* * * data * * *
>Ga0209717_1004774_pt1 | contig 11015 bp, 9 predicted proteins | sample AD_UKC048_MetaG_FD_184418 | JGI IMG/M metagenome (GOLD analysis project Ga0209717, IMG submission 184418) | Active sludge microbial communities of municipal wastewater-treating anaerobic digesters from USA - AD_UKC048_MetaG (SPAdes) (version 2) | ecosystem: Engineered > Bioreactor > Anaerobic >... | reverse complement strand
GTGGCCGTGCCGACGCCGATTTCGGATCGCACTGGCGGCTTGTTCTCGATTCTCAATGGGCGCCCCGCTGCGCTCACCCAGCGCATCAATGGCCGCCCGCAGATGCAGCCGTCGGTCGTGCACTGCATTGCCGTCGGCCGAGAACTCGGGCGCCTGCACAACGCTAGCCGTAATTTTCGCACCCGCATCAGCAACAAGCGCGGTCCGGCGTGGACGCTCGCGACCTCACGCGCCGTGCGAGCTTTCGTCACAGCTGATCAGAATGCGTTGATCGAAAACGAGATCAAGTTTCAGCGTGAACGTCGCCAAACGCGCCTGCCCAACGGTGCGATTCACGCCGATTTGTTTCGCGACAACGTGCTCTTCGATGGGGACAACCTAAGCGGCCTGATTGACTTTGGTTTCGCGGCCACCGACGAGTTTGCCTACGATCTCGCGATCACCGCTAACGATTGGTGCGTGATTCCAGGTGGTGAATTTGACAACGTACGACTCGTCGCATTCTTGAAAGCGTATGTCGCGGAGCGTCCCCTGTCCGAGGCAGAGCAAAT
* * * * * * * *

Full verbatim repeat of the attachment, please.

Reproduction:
>Ga0209717_1004774_pt1 | contig 11015 bp, 9 predicted proteins | sample AD_UKC048_MetaG_FD_184418 | JGI IMG/M metagenome (GOLD analysis project Ga0209717, IMG submission 184418) | Active sludge microbial communities of municipal wastewater-treating anaerobic digesters from USA - AD_UKC048_MetaG (SPAdes) (version 2) | ecosystem: Engineered > Bioreactor > Anaerobic >... | reverse complement strand
GTGGCCGTGCCGACGCCGATTTCGGATCGCACTGGCGGCTTGTTCTCGATTCTCAATGGGCGCCCCGCTGCGCTCACCCAGCGCATCAATGGCCGCCCGCAGATGCAGCCGTCGGTCGTGCACTGCATTGCCGTCGGCCGAGAACTCGGGCGCCTGCACAACGCTAGCCGTAATTTTCGCACCCGCATCAGCAACAAGCGCGGTCCGGCGTGGACGCTCGCGACCTCACGCGCCGTGCGAGCTTTCGTCACAGCTGATCAGAATGCGTTGATCGAAAACGAGATCAAGTTTCAGCGTGAACGTCGCCAAACGCGCCTGCCCAACGGTGCGATTCACGCCGATTTGTTTCGCGACAACGTGCTCTTCGATGGGGACAACCTAAGCGGCCTGATTGACTTTGGTTTCGCGGCCACCGACGAGTTTGCCTACGATCTCGCGATCACCGCTAACGATTGGTGCGTGATTCCAGGTGGTGAATTTGACAACGTACGACTCGTCGCATTCTTGAAAGCGTATGTCGCGGAGCGTCCCCTGTCCGAGGCAGAGCAAAT